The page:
Neither the pros or cons lists include whether or not using garlic for hair growth treatment really does work.

There's plenty of praise on the Internet, of course. And, in theory, the high sulfur content in garlic and onion (alongside the other healthy nutrients they contain) should help.

And scientific studies do support this (albeit for alopecia areata patients, not those with male pattern baldness):

In 2007, an Indian study demonstrated that garlic gel could improve the effectiveness of a topically applied cream (betamethasone valerate) in the treatment of alopecia areata (1).

In 2011, a meta-analysis (study of 23 studies) showed that topical garlic extract can also potentially help alopecia areata patients (2).

In 2002, a study showed that onion juice stimulated hair growth in nearly 90% of areata patients (3).

However, rather than applying gels or raw juice onto your scalp, there are other, better ways of delivering sulfur to your body:

Sulfur Without the Smell

Here are three very easy alternative ways to get sulfur into your body and onto your head:

1. Simply adding raw, fresh garlic (or onion) to the meals you cook on a regular basis will ensure you deliver all the beneficial sulfur-containing compounds they contain to your body.

And consuming these foods frequently is something that's highly recommended for good general health anyway (especially garlic).

However, the dose you receive from your meals probably won't be anywhere near the level you’d get from taking odorless garlic capsules every day instead.

So, popping down to your local health food store for some supplements is a quick and easy way to give yourself a more concentrated dose. You could even try piercing a capsule with a pin, squeezing out the garlic juice and then rubbing it onto your scalp. But, of course, that would probably mean it's no longer odorless.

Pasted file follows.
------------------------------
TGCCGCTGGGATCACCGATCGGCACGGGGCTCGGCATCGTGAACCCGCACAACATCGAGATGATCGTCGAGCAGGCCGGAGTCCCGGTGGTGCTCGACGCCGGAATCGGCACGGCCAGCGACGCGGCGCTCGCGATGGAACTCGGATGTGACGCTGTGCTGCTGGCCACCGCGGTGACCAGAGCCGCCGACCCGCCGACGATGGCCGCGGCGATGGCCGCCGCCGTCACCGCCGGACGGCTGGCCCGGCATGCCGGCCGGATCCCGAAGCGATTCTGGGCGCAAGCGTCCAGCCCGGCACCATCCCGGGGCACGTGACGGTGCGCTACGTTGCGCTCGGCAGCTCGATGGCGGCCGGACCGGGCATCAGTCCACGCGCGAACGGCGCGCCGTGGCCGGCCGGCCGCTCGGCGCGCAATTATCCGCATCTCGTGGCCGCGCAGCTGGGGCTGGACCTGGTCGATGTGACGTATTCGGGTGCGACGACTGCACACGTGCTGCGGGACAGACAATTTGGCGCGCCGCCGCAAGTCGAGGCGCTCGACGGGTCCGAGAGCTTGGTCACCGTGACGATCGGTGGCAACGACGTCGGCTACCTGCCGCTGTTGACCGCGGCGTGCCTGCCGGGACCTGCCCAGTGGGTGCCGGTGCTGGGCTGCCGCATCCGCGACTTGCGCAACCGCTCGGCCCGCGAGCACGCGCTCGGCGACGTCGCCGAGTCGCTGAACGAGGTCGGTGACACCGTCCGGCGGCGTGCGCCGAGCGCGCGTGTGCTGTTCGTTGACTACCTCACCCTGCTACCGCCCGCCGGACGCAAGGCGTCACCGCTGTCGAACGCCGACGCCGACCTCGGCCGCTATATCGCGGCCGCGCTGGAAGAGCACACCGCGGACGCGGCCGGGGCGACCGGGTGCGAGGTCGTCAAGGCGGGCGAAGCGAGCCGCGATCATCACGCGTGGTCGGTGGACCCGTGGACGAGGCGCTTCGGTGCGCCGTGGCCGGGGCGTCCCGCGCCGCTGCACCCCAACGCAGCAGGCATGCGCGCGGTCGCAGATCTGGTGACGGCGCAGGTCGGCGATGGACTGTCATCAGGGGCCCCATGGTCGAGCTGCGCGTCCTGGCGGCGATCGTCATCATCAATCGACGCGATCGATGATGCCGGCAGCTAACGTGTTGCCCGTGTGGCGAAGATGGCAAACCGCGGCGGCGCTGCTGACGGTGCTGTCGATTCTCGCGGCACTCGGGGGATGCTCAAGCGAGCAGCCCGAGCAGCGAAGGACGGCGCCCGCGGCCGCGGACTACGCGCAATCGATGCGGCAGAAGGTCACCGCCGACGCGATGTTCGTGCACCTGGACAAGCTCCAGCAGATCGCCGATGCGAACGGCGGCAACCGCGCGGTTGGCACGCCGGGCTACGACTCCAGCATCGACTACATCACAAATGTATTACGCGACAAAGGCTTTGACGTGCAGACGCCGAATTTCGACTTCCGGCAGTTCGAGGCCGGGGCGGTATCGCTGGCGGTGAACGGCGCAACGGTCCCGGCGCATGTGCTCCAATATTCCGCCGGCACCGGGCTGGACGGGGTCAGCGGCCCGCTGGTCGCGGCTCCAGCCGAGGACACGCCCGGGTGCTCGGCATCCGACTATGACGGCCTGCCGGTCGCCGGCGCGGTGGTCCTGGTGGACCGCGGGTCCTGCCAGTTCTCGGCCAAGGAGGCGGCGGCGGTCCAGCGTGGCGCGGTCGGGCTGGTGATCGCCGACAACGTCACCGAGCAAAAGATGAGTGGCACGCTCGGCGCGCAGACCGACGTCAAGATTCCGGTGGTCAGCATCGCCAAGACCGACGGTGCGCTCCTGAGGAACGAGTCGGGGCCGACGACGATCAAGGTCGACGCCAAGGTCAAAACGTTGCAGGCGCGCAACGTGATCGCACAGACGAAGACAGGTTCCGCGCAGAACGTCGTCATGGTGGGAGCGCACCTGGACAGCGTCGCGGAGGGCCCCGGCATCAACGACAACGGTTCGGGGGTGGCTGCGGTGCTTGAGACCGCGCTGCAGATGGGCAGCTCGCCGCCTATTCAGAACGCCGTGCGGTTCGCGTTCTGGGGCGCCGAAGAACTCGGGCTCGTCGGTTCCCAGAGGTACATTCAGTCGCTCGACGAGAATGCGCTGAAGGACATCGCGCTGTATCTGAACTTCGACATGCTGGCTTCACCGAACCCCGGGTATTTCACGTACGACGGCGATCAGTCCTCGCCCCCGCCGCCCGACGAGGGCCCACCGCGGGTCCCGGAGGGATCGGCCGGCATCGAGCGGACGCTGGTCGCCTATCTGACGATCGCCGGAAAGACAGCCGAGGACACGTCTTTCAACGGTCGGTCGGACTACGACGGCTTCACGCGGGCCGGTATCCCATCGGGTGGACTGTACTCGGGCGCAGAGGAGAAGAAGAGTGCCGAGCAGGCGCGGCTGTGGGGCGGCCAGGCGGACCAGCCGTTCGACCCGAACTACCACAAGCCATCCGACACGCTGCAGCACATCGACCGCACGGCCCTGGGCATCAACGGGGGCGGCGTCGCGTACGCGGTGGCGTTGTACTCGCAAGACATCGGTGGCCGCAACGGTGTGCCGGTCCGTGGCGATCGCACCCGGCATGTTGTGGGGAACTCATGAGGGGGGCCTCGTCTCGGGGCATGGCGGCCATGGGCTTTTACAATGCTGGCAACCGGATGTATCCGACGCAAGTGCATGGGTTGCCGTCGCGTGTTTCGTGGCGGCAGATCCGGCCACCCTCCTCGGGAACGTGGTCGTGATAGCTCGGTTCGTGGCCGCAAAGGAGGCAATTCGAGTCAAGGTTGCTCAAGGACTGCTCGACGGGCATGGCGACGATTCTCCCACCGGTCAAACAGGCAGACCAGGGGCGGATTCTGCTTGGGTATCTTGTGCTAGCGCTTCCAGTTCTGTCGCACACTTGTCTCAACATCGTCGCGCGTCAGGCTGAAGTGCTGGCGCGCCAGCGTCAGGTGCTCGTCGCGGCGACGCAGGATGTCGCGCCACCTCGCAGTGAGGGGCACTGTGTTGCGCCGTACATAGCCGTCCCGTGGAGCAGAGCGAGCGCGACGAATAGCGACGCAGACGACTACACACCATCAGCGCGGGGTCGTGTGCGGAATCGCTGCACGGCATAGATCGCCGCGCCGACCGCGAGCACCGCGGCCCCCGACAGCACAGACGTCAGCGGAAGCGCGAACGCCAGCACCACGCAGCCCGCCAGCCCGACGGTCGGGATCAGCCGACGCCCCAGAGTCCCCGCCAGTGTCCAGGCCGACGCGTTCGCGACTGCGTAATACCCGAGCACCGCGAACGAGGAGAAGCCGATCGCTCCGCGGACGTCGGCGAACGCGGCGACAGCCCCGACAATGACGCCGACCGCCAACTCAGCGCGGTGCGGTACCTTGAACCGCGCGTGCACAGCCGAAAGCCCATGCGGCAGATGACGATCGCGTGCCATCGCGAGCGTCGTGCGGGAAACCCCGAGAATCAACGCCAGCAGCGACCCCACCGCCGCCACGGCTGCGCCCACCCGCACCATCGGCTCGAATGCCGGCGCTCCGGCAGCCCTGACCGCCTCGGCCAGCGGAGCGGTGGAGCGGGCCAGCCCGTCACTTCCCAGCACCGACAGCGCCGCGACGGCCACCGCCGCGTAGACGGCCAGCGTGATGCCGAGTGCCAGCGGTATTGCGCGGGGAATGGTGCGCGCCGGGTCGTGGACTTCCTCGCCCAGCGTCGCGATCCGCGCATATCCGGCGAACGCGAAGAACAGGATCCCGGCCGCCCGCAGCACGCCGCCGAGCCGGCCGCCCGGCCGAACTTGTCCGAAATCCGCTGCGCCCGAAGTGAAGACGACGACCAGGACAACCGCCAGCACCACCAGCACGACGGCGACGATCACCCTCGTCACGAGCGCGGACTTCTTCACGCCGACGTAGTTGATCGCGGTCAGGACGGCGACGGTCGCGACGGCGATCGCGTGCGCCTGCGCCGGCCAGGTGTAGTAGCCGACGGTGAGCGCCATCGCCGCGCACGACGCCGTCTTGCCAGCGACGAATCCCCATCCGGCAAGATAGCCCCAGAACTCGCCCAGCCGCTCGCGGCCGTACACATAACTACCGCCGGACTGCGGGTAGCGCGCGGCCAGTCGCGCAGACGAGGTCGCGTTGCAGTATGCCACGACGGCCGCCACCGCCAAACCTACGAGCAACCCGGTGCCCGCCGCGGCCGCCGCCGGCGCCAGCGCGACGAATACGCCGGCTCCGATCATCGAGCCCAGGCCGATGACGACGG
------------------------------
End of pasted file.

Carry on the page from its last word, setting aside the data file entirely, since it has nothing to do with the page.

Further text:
MSM tablets and odorless garlic capsules for hair growth

2. Both garlic and onion contain the amino acids cysteine and methionine, both of which contain sulfur (4). So, you could also raise your sulfur levels by taking amino acids supplements.

3. You can substantially increase your intake of sulfur even more by taking Methyl Sulfonyl Methane (MSM).

MSM is a very popular dietary supplement which provides biologically active sulfur, and is often taken to help maintain normal keratin levels in hair, skin, and nails (5).

Bear in mind that these ideas alone will almost certainly not be enough to stop the hair loss process. They might, however, be able to improve the growth and quality of your existing hair.

Summary

Clearly, rubbing garlic or onion juice onto your head is not the most practical remedy for hair loss!

Given though, that many people try it, this probably reflects just how desperate they are to find a solution to their hair loss problem.

However, using sulfur supplements such as MSM might be a much better idea.

Personally, I don't like garlic and absolutely hate onions! So there's no way I would ever torture myself by rubbing garlic or onion juice onto my scalp in a desperate attempt for hair regrowth.

Note: Always consult with a qualified health care specialist before making any lifestyle, dietary or other health related changes.